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Mike Brearley

Player: England (1976-81)

Mike Brearley was one of England’s greatest cricket captains.

He made his first class debut as a wicketkeeper for Cambridge University against Surrey, scoring 76* in 1961 and from then played first class cricket for Middlesex, leading them to four County Championships, until the end of his playing career in 1983. Brearley’s academic focus – he is now a psychoanalyst as well as a cricket administrator and writer – meant that despite his cricketing excellence in his twenties, including his highest first class score of 312* made whilst captaining MCC under-25s in Pakistan, he did not make his Test debut until 1976 aged 34.

Brearley’s outstanding man-management brought the best out of the players he captained

In 39 tests for England, Brearley was captain for 31, winning 18 and losing just four. Brearley’s outstanding man-management brought the best out of the great players he captained – his pace attack of Bob Willis and Ian Botham took 112 wickets (at 24) and 150 wickets (at 19) respectively under his leadership.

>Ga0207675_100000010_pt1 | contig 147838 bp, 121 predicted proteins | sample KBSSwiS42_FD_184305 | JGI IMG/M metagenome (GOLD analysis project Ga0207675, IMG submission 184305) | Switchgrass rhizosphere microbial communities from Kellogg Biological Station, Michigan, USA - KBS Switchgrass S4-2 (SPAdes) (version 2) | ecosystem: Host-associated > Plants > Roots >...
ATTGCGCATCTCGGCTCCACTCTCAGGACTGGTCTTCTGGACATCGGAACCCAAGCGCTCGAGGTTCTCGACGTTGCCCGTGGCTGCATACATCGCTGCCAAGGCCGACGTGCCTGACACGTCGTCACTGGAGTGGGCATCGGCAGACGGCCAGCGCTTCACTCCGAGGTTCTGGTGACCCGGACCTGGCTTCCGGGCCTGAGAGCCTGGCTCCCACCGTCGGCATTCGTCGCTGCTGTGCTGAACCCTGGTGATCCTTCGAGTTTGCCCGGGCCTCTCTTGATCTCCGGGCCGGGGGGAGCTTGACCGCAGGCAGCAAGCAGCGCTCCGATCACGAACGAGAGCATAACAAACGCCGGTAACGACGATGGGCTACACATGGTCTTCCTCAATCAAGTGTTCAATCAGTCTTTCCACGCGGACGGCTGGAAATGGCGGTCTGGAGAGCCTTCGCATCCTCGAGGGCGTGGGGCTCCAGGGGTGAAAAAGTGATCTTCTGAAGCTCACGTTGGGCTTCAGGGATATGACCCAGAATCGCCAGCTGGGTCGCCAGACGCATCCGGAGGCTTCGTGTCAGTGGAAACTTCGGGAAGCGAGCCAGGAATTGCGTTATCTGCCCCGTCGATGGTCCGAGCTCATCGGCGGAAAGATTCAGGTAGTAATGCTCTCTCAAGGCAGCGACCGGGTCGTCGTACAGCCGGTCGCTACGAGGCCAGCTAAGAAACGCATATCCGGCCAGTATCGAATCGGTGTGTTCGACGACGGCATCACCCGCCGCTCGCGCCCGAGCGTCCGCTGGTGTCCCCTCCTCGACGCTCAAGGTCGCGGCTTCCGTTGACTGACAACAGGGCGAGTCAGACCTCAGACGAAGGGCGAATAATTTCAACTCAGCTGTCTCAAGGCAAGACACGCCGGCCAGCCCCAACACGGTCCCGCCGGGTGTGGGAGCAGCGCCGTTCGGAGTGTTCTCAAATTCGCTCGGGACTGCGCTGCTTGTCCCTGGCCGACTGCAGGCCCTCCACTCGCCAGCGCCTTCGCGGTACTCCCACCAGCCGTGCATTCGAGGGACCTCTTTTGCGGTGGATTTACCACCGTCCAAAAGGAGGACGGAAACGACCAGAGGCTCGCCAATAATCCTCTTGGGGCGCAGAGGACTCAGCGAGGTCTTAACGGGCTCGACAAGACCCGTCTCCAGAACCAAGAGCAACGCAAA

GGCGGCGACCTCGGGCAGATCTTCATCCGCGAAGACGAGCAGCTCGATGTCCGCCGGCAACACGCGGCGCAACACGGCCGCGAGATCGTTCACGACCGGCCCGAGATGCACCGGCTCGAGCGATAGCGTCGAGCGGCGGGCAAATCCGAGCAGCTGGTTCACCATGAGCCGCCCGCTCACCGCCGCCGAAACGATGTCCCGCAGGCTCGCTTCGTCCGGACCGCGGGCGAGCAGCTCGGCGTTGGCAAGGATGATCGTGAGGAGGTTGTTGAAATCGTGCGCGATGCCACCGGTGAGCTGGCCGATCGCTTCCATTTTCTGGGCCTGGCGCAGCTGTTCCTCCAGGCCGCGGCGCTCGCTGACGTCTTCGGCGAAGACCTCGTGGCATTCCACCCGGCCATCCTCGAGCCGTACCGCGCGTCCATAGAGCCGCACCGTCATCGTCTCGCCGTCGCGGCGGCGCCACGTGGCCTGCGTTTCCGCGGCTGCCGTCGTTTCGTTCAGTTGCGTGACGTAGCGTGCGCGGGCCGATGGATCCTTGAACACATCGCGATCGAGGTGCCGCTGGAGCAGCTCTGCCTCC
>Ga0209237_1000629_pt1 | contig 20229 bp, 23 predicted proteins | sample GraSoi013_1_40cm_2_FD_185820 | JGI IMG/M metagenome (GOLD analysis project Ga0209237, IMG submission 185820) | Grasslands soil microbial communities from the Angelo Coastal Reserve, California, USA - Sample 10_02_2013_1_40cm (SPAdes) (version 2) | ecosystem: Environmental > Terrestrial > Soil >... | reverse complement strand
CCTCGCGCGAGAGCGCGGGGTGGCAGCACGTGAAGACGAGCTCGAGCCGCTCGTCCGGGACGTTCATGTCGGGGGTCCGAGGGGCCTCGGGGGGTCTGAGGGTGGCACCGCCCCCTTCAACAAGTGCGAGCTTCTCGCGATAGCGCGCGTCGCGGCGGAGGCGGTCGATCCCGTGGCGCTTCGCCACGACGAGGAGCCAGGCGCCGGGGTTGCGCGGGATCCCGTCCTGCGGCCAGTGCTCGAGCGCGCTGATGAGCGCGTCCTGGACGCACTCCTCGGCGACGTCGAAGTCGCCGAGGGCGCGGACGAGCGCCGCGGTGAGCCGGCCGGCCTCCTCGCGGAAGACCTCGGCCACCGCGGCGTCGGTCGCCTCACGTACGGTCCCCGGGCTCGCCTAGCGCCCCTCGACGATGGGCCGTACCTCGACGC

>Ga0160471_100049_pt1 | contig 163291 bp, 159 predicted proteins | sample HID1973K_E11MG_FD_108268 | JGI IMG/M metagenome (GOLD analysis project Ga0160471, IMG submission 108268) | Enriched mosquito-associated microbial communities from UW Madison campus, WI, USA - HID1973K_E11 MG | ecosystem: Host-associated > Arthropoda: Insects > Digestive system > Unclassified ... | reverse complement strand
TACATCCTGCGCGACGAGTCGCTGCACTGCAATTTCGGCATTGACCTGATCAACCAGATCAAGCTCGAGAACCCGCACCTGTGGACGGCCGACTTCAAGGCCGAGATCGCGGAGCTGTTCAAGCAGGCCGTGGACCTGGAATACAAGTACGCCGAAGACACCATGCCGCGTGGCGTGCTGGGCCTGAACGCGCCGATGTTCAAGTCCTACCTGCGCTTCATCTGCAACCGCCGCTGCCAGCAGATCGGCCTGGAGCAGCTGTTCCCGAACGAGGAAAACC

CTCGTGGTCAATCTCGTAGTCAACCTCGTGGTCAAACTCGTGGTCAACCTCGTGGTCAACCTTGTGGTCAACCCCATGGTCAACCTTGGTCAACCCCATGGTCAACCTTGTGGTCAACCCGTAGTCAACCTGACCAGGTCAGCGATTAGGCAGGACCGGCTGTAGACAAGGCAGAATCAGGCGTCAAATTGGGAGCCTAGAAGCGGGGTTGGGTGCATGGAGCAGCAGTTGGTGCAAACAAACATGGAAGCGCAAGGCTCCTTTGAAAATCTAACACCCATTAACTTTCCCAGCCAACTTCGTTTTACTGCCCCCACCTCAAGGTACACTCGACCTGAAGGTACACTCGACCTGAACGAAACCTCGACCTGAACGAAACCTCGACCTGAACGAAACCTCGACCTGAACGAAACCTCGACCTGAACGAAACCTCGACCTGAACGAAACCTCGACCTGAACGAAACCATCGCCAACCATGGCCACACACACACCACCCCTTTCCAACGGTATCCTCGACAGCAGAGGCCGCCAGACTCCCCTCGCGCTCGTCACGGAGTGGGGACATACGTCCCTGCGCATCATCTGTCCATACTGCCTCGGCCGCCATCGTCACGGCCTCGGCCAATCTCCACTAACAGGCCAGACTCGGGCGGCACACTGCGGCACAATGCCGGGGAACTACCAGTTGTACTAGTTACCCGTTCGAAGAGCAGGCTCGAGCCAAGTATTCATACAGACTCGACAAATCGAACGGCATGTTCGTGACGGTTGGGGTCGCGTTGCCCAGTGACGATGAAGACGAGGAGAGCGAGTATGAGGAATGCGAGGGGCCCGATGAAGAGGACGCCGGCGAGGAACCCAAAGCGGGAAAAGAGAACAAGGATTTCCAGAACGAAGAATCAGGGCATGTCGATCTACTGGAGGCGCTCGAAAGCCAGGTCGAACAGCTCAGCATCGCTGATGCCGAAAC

Brearley’s finest hour came in the Ashes series of 1981 when he replaced Botham – at a low ebb after an Australian win at Trent Bridge and a pair at Lord’s – as captain, and promptly rejuvenated him to produce a heroic 149* at Headingley and turn the series England’s way. England won the series 3-1 and Brearley’s reputation as a brilliant and intelligent leader was secured. Australian fast bowler Rodney Hogg famously described Brearley as having “a degree in people”.

Given his playing success on the field and academic success off it, it is not surprising Brearley continued to contribute to the game after his retirement by writing on it. In 1985 he published 'The Art of Captaincy', and also writes for The Observer.

Brearley became President of MCC in October 2007 and served a year in office, nominating former team-mate Derek Underwood as his successor.

He succeeded Tony Lewis as the Chairman of the World Cricket committee in 2012, overseeing his first meeting in South Africa.


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